The Ottoman Empire successfully ruled in the Middle East for 300 years. It eventually collapsed under its own corruption and intense pressure from the West. The Turkey that emerged became a kind of cross roads between the Eastern, Islamic, world and Western Europe. They were seen for years as a southern bulwark in the NATO alliance against spreading Soviet influence. This position pretty much evaporated with the end of the cold war and the EU’s refusal to admit Turkey as a member. The sudden influx of Muslim emigrants to Europe and the cultural impact that it represented surprised the Europeans who began to see it as a threat. In the ensuing years, since the dissolving of the Soviet Union, Turkey has struggled with its national identity and has attempted to reassert itself as a leader of the Islamic World. Memories of a time when the Ottoman’s ruled with a iron fist most of what we now call the Middle East and their troops occupied territories from Athens to Tehran are reawakening.
A once secular Turkey has been seeing an Islamic transformation for the past decade. In 2003, Turkey would not allow U.S. troops to use Turkish bases in efforts to remove Saddam Hussein from Iraq. The state-run Turkish television aired anti-American dramas, like "Valley of the Wolves," in which our soldiers appear as blood-crazed killers who bullied, abused and suppressed poor Iraqi civilians. Just this month a Turkish Islamic group -- the "Humanitarian Relief Foundation," identified by Western intelligence agencies with terrorist sponsorship – was instrumental in organizing the recent Gaza flotilla. It was obviously hoping for the sort of violent, well-publicized confrontation with the Israeli Defense Forces that followed. In the wake of that confrontation, Turkish Prime Minister Recep Tayyip Erdogan, immediately issued veiled threats to Israel. He then badgered President Obama and the United States, Turkey's NATO ally, to condemn the Israeli interdiction. While the world piled on in its criticism of Israel, there was also a sort of stunned silence over the actions of Turkey, without whose help the blockade-running flotilla would never have left a Turkish port.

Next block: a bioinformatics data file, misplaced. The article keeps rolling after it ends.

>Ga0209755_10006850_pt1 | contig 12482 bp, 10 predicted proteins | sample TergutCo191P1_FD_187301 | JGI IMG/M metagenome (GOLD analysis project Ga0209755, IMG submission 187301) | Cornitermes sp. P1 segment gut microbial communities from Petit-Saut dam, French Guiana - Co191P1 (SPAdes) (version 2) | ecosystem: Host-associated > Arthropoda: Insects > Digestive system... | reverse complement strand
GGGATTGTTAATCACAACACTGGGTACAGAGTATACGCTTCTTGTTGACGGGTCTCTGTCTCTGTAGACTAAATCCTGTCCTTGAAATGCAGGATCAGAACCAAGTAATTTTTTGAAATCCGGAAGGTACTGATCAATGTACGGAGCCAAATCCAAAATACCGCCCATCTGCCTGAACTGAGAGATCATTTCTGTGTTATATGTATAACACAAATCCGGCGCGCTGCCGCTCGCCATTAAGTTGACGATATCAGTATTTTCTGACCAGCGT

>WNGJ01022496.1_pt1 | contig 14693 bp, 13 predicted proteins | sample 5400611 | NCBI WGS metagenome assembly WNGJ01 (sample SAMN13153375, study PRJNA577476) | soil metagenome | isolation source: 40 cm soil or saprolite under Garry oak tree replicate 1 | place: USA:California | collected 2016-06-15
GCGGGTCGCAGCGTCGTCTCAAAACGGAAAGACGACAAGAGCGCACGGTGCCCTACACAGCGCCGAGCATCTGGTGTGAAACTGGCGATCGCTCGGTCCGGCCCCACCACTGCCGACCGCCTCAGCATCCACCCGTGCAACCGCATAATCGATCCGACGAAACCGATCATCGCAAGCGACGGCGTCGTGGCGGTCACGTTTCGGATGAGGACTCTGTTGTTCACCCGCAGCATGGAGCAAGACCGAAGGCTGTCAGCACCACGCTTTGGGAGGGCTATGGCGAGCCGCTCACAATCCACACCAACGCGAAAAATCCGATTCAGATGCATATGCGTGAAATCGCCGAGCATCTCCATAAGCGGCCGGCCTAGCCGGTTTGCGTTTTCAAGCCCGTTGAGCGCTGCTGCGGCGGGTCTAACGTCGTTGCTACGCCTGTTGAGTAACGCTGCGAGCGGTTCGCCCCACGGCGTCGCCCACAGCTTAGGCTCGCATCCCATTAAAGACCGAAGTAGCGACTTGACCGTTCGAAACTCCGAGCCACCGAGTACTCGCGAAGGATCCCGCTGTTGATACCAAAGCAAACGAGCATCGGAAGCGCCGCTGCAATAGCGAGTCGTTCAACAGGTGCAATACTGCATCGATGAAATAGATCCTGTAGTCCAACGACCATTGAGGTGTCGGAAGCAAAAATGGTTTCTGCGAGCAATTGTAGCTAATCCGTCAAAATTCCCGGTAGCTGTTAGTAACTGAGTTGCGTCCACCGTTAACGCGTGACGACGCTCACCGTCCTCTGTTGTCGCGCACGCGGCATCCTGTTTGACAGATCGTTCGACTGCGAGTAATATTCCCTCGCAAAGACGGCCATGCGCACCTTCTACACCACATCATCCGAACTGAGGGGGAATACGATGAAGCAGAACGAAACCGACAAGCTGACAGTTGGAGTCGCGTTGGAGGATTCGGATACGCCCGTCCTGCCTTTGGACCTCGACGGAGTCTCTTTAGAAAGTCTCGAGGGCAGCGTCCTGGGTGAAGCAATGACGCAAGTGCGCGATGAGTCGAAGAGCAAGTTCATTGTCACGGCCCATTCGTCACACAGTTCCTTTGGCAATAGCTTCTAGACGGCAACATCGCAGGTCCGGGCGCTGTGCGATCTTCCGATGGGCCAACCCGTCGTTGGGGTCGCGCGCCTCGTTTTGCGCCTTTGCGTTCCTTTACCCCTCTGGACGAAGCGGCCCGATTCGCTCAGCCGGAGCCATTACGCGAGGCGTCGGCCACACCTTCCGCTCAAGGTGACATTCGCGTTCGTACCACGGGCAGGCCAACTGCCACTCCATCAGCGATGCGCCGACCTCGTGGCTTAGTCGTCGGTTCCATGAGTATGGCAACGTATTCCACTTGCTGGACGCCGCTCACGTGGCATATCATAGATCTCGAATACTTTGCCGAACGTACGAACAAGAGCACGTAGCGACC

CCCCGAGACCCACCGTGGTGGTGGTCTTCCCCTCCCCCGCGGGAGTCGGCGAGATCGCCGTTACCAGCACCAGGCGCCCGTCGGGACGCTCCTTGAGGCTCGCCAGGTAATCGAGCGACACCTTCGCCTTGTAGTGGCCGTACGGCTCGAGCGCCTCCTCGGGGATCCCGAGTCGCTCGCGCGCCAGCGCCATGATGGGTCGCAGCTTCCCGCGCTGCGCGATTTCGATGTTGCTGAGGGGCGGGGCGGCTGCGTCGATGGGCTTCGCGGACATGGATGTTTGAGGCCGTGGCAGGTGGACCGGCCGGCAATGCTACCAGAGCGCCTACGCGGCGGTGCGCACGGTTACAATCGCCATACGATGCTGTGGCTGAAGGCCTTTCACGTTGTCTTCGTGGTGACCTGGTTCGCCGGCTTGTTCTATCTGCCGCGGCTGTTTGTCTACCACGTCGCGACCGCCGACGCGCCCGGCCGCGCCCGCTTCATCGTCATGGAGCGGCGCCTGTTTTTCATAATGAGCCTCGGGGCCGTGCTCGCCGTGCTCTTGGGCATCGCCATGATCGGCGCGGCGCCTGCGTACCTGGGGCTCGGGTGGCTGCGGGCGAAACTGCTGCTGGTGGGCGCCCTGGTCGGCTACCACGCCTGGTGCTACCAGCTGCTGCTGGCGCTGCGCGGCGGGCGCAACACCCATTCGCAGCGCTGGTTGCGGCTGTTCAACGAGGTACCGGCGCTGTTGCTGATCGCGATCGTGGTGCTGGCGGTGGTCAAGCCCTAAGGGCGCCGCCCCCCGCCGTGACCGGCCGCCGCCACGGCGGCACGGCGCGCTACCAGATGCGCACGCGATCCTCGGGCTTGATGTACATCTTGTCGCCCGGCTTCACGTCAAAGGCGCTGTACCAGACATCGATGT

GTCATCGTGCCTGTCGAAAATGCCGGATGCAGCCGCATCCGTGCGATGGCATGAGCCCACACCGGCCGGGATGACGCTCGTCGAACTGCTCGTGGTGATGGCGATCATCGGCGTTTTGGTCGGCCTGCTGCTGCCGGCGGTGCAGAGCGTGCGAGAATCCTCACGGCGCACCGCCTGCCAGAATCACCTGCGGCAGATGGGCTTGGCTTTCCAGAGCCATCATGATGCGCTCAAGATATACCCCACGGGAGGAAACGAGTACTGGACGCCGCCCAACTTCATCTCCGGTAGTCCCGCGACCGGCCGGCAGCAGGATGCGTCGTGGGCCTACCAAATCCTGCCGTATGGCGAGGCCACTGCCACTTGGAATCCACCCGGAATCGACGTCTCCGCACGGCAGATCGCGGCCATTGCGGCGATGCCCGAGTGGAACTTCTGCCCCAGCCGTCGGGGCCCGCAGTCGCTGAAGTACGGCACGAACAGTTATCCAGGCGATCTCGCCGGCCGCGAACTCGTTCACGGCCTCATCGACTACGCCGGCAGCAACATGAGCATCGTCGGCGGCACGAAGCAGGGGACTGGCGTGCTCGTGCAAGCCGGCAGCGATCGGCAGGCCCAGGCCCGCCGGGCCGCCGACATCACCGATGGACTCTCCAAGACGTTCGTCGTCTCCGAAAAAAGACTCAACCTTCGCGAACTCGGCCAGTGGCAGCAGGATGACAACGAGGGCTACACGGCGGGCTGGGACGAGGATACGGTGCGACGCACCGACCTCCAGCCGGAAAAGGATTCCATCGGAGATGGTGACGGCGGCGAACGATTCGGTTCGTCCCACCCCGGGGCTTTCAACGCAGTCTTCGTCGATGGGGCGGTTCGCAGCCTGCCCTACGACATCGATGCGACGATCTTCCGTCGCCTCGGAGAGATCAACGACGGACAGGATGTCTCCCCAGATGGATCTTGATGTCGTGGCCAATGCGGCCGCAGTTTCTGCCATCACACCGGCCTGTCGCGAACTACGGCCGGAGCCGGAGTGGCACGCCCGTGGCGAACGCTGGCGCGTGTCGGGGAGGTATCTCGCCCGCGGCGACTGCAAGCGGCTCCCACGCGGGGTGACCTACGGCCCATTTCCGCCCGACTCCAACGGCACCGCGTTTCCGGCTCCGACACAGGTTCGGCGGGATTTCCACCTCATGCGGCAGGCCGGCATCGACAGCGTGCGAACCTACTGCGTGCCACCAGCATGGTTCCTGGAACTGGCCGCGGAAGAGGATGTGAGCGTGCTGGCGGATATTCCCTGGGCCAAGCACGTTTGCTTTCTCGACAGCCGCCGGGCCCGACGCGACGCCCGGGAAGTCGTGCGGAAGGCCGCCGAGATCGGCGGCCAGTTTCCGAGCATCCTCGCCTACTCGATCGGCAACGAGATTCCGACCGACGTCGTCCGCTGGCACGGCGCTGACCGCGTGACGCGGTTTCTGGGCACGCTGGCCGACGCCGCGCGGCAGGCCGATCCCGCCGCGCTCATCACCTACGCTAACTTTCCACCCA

It does not end there. Turkey has reached out to Iran and Syria. Both of which sponsor terrorist groups and have given aid to insurgents in Iraq. Turkey and Brazil recently offered to monitor Iran's nuclear program, sidestepping American and European efforts to step up sanctions to stop Tehran's plans to get nuclear weapons.
In addition, we have heard Turkey’s Prime Minister make anti-Israel attacks that often match those of Iran's Mahmoud Ahmadinejad and Hezbollah's Hasan Nasrallah. The former Turkish Prime Minister, Necmettin Erbakan, once blamed the Jews for starting the Crusades, and for instigating World War I to create Israel. He also described them as a "disease" that needed to be eradicated. (Does that sound familiar?)
What is behind the Turkish change from a U.S. ally, NATO member and quasi-European state into a sponsor of Hamas and an ally of Iran and Syria? The Cold War is over. Turkey no longer guards the southeastern flank of Europe from the advance of Soviet communism, lessening its importance within NATO. Its Muslim population grows, while more secular European and Aegean Turks have lost influence. Turkey senses a growing distance between Tel Aviv and Washington, and thus an opportunity to step into the gulf to unite Muslims against Israel and win influence in the Arab world. The Turks identify more with the old transnational Ottoman sultanate than with a modern, secular and Western nation-state. The Prime Minister even brags that he is a grandson of the Ottomans. He announced that Turkey's new goal was to restore the might of the Ottoman Empire. Islamic Turkey fancies itself a window on the West, absorbing technology and expertise from Europe and the United States in order to empower and unite the more spiritually pure Muslims across national boundaries.
Hypocrisy is alive and well as Turkey tolerates no criticism about its own violations of human rights in suppressing its Kurdish population. It decry’s Israel about occupied land but is silent about the Turkish absorption of much of Greek Cyprus. It laments a divided Jerusalem but says nothing about the segregation of Nicosia. Erdogan accuses Israel of human rights violations, but to this day no Turkish government has ever acknowledged the genocide of the Armenians. In fact, Erdogan has even threatened to deport Armenians from Turkish soil.
Turkey's new ambitions and ethnic and religious ambitions are not compatible with its NATO membership. The United States should not be treaty-bound to defend a de facto ally of Iran or Syria, which are both eager to obtain nuclear weapons. European countries foresaw the problem when they denied Turkey membership in the now fragile European Union, fearful that Islamists would have unfettered transit across European borders.
The United States should make contingency plans to relocate from its huge Air Force base at Incirlik (a facility that Turkey has in the past threatened to close). We should brace for new troubles in the Aegean region and Cyprus, as a bankrupt Greece is now alienated from both the United States and northern Europe -- and yet increasingly vulnerable to a return of Ottoman regional ambitions.
Since Turkey seems intent on returning to the theocratic sultanate that ran the Eastern Mediterranean for more than three centuries, we should be paying much closer attention to Turkey’s activities and taking steps to protect our interests and allies in the region.